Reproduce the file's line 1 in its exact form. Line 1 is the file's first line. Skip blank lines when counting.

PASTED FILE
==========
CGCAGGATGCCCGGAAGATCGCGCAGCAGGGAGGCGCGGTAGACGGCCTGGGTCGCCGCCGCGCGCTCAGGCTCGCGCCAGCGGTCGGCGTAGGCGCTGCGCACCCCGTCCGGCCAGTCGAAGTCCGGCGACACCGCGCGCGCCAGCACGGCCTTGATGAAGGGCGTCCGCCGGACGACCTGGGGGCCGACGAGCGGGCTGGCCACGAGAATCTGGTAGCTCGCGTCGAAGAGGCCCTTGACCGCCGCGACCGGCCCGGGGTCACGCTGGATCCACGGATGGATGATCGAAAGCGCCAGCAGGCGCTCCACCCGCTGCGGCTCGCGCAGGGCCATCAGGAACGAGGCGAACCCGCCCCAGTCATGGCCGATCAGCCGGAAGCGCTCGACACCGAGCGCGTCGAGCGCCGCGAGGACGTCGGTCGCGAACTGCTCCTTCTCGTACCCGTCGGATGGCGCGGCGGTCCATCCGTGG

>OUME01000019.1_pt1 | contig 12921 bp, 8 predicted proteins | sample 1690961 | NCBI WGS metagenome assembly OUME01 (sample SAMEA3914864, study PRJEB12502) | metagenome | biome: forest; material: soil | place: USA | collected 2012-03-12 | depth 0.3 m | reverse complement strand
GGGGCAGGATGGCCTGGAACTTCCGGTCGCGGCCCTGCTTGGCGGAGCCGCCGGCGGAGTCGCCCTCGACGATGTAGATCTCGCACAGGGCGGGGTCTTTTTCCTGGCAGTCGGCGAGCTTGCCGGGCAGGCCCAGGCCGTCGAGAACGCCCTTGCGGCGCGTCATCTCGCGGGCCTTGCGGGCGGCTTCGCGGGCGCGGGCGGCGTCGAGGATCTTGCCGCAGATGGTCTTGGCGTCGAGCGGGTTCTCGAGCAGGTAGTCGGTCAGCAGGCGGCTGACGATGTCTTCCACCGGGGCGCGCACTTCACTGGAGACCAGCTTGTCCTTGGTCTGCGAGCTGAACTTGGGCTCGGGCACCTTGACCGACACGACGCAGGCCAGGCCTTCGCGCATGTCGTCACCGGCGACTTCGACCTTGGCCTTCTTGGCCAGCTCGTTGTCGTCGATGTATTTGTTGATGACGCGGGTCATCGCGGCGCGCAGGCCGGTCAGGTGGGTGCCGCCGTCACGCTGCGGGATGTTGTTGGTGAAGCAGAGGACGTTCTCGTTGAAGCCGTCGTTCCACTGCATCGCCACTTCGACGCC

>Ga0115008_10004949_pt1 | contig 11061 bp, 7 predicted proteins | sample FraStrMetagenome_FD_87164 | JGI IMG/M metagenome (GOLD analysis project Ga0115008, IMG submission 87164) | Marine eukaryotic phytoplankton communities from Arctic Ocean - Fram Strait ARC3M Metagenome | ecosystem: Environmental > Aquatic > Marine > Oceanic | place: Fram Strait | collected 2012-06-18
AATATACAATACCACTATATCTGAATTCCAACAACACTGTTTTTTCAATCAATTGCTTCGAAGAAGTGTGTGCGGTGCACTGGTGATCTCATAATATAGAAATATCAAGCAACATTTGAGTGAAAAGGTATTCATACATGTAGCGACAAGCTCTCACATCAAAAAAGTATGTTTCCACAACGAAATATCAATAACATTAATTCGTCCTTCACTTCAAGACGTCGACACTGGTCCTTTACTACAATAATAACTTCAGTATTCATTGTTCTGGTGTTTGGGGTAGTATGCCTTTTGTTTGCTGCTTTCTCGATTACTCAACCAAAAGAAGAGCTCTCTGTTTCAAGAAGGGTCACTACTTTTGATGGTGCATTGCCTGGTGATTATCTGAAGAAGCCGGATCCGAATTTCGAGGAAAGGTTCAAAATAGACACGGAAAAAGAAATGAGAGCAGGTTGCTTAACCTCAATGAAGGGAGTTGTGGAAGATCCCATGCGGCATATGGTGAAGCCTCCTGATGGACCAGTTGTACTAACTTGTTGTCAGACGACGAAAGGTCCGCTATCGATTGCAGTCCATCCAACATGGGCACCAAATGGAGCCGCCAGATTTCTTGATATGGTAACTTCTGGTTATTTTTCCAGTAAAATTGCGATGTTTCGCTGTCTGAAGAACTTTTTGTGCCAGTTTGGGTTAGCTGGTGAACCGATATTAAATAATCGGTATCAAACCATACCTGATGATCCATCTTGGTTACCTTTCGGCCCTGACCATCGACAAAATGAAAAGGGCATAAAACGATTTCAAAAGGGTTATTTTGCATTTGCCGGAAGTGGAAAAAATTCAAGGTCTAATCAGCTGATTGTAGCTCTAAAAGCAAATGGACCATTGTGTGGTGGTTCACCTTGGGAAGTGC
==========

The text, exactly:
CGCAGGATGCCCGGAAGATCGCGCAGCAGGGAGGCGCGGTAGACGGCCTGGGTCGCCGCCGCGCGCTCAGGCTCGCGCCAGCGGTCGGCGTAGGCGCTGCGCACCCCGTCCGGCCAGTCGAAGTCCGGCGACACCGCGCGCGCCAGCACGGCCTTGATGAAGGGCGTCCGCCGGACGACCTGGGGGCCGACGAGCGGGCTGGCCACGAGAATCTGGTAGCTCGCGTCGAAGAGGCCCTTGACCGCCGCGACCGGCCCGGGGTCACGCTGGATCCACGGATGGATGATCGAAAGCGCCAGCAGGCGCTCCACCCGCTGCGGCTCGCGCAGGGCCATCAGGAACGAGGCGAACCCGCCCCAGTCATGGCCGATCAGCCGGAAGCGCTCGACACCGAGCGCGTCGAGCGCCGCGAGGACGTCGGTCGCGAACTGCTCCTTCTCGTACCCGTCGGATGGCGCGGCGGTCCATCCGTGG